The Law of Armed Conflict (LOAC), or International Humanitarian Law (IHL) as it is sometimes referred to (we will use LOAC throughout this page), is a unique branch of international law which governs the conduct in hostilities. The term “hostilities” is another term for “war” or “armed conflict.”
As it’s titles indicate, the LOAC seeks to strike a balance between the desires of a state. The state’s desires are (1) to achieve the state’s goal of defeating the enemy and (2) the need to mitigate the suffering of war as much as possible. The LOAC does not address the legality of the war (jus ad bellum) but only the conduct in hostilities (jus in bello).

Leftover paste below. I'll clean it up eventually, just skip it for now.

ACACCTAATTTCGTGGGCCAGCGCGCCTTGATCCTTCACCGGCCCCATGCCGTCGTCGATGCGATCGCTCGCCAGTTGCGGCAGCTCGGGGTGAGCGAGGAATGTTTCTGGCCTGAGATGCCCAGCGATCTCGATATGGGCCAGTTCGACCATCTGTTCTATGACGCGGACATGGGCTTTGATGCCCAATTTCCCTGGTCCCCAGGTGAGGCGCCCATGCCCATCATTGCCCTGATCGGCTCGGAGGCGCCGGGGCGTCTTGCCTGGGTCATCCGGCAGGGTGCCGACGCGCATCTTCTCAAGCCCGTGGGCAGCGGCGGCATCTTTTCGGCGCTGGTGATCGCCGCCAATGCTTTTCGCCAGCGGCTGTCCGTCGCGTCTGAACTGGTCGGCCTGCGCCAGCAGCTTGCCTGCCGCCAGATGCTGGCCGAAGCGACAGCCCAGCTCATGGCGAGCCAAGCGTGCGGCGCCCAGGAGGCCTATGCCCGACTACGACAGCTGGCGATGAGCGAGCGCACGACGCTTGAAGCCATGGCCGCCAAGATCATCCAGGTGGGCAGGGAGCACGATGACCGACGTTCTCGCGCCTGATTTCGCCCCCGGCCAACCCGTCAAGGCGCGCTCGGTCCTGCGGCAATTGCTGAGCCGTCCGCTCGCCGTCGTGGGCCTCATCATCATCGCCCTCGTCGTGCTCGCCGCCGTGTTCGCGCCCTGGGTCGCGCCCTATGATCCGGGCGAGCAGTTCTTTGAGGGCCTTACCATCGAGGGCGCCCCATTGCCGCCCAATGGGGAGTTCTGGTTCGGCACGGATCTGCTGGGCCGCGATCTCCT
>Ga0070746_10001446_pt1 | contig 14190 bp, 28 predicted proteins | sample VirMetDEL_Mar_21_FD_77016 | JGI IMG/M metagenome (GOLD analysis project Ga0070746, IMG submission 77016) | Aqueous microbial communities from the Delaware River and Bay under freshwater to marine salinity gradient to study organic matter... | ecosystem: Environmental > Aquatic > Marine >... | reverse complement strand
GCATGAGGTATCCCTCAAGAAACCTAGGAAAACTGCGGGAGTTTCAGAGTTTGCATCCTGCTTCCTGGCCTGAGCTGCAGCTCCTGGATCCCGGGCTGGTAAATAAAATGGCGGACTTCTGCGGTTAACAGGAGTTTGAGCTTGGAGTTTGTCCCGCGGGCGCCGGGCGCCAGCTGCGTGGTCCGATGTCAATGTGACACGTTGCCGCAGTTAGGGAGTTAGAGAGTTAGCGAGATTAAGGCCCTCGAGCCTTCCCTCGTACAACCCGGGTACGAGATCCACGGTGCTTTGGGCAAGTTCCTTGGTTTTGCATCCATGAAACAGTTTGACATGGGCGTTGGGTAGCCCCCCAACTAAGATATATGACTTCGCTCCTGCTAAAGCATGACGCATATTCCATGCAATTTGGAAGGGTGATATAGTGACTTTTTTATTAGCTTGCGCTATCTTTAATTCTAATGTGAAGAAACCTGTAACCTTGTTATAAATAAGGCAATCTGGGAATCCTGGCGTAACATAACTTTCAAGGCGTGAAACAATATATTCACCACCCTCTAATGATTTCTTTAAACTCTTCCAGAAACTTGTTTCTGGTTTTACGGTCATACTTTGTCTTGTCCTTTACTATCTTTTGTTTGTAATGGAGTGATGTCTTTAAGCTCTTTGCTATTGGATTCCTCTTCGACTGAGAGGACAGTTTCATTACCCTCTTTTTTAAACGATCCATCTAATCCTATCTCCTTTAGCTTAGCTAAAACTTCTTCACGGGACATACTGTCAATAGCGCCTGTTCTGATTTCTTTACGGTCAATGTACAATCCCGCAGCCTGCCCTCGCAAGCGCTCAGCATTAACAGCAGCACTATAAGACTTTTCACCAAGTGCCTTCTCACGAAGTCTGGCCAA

The LOAC consists of both treaty and customary international law. The primary treaties include the Geneva Conventions and The Hague Convention. Customary International Law is made up of the practices of Nations. In other words, when the actions taken by states are so common and accepted that they rise to the point where other states feel as if they are legally obliged to act in the same manner, then those actions are considered to be Customary International Law (i.e. the actions required to be taken by a state are not written law but are instead considered mandatory due to customary practice).